Principles of Development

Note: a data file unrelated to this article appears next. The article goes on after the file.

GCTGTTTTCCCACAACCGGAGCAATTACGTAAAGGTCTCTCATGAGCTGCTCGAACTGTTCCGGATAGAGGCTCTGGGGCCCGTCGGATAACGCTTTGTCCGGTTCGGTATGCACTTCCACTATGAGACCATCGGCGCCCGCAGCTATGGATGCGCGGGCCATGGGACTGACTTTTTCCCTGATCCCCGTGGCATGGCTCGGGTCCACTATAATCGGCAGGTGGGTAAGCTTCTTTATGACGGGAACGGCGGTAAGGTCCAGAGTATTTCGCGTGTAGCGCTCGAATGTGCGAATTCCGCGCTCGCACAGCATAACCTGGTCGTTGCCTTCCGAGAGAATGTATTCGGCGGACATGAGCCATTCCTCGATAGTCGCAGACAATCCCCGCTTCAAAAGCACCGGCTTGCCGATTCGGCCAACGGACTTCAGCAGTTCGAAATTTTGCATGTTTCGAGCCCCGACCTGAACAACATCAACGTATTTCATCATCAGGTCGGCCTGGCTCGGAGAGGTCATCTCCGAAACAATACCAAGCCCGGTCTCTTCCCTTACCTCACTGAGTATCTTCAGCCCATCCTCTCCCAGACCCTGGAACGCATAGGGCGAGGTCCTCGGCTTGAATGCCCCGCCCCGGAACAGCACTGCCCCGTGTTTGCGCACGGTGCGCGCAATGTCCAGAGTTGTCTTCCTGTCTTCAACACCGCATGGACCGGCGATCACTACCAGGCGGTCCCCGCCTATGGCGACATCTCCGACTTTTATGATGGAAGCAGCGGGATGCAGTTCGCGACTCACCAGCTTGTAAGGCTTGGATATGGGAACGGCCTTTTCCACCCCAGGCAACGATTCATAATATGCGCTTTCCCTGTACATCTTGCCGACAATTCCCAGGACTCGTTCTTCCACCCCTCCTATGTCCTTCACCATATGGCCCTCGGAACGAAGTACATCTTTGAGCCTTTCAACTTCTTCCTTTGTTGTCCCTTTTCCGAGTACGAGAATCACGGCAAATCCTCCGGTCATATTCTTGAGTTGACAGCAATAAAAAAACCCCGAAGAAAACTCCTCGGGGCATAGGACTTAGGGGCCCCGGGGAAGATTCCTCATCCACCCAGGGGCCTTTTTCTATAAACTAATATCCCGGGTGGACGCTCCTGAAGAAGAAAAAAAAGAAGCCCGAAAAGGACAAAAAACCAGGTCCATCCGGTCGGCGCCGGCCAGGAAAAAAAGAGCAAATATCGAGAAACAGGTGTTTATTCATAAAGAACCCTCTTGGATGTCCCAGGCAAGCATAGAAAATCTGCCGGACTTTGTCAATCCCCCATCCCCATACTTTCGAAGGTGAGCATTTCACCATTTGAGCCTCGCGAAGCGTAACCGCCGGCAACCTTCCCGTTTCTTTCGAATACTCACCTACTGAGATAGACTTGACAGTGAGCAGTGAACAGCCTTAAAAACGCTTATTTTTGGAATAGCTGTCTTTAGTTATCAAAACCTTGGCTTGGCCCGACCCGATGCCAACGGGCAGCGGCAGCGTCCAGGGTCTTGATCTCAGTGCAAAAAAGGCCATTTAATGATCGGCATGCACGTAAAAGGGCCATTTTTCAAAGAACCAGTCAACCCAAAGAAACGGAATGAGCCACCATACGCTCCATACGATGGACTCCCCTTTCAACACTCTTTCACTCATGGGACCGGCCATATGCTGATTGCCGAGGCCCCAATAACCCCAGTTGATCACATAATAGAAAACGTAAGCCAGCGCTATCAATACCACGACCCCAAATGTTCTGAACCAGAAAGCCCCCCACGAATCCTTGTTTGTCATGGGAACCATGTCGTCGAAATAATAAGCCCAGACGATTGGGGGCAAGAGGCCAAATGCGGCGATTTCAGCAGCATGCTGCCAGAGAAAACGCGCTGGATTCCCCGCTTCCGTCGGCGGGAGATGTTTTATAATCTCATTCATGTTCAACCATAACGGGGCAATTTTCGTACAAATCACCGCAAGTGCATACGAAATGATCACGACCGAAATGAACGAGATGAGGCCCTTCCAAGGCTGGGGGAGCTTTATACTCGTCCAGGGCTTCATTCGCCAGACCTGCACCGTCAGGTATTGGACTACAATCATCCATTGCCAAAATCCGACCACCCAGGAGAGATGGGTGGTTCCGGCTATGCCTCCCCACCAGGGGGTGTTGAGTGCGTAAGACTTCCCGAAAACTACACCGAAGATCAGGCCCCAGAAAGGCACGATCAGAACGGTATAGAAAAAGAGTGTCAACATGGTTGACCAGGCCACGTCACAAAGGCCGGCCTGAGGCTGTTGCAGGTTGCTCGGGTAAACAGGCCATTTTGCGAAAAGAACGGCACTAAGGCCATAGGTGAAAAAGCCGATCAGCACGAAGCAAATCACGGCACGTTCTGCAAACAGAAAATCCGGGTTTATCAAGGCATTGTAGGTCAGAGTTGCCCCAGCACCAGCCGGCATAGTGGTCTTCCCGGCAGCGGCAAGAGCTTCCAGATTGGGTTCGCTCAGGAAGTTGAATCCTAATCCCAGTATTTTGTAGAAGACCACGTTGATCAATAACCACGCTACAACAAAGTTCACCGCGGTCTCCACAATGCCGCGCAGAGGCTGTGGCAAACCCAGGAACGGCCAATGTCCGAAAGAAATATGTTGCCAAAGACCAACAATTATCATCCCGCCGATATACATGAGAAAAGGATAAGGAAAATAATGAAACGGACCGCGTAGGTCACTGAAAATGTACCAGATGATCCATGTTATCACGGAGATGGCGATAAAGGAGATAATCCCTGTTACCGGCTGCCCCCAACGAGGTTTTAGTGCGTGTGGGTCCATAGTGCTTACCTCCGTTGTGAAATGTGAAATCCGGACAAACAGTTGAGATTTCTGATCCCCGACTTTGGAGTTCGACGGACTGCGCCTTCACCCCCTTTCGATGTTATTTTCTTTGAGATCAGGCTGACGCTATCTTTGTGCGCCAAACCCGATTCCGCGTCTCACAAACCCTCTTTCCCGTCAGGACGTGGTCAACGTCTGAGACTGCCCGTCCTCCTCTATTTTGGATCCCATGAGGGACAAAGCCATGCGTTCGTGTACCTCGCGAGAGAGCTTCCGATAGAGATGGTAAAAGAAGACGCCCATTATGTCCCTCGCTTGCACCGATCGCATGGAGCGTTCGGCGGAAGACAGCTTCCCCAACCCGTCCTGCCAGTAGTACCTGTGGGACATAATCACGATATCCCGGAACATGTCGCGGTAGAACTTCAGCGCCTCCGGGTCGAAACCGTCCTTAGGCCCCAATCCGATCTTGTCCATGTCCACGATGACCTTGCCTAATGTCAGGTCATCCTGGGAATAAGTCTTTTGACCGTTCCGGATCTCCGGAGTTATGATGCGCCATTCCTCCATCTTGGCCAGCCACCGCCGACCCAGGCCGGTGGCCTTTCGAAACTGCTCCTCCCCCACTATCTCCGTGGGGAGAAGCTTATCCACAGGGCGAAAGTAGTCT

This is an attempt to make a presentation about the important principles governing development. These principles describe how society functions and what is the nature of the interaction between the society and the individual in the course of development. Very first principle says that the knowledge of society generally resides at a sub-conscious level. As time rolls on society keeps on gathering lot of experience. The knowledge that is derived from the experience remains mainly at the sub-conscious level. It becomes conscious only through the appearance of a pioneering individual. The pioneer is one who helps society progress and advance to the higher stages by his own personal demonstration. (i.e.) He succeeds in achieving something new that is useful to the society he lives in by applying a conscious knowledge he has gained from the fund of experience that society has collected. These achievements may be a new scientific invention or a new type of industry or a new work of art or literature or even a new system of religion or politics. The pioneer then plays a constructive role guiding the rest of the society to get the same thing that he has secured or to follow him in the new direction that he has shown. When we look at the pioneer in a superficial manner we are easily tempted to say the achievements of the pioneer is his own exclusive achievement. Sometimes even a pioneer may also feel this way. But that is not correct. Pioneer is only a part of the society and is its conscious representative. He functions for the sake of the society and achieves on behalf of the society. Therefore his achievement is really the achievement of the society behind him and the society has the right to take full credits for his achievements. When a boy scores first mark in the school or college, he normally doesn't say that it is his own achievement. Normally he thanks his teachers for the coaching they have given him and also thanks his headmaster and his parents for the encouragement and support they have given him. Even he may thank his friends also. So when all these people have played a role in making him get first mark, they have every right to feel that its their own achievement. If the pioneer appreciates this point of view he will be received well by the society. If he doesn't appreciate this point of view the society will reject him and treat him as a nobody. The interaction between the pioneer and the society can differ depending upon the time he appears on the social scene. Some arrive at the right time when the people are looking for a change. Then the pioneer is able to show how to bring about the change. Therefore he is readily appreciated and becomes a leader. Gandhiji and Nehruji are good examples of pioneers who arrived at the right time. The Indian population was beginning to feel the need to get the British out of the country and recover its independence. Only that it didn't know how to go about it. Gandhiji then appeared on the scene and showed that independence could be won in a non-violent manner. The population liked this approach and therefore he immediately became a leader. But such a combination doesn't come all the time. Sometimes the pioneer arrives too soon for the society to accept him. (i.e.) He arrives at a time when the society is at an immature stage and cannot appreciate his view point or action. Then the pioneer instead of becoming an adorable leader turns into a rebel who has to enforce his view on the society by force. He also has to battle the social opposition in order to succeed in his mission. This is what happened in the case of Martin Luther, who ushered in the protestant reformation.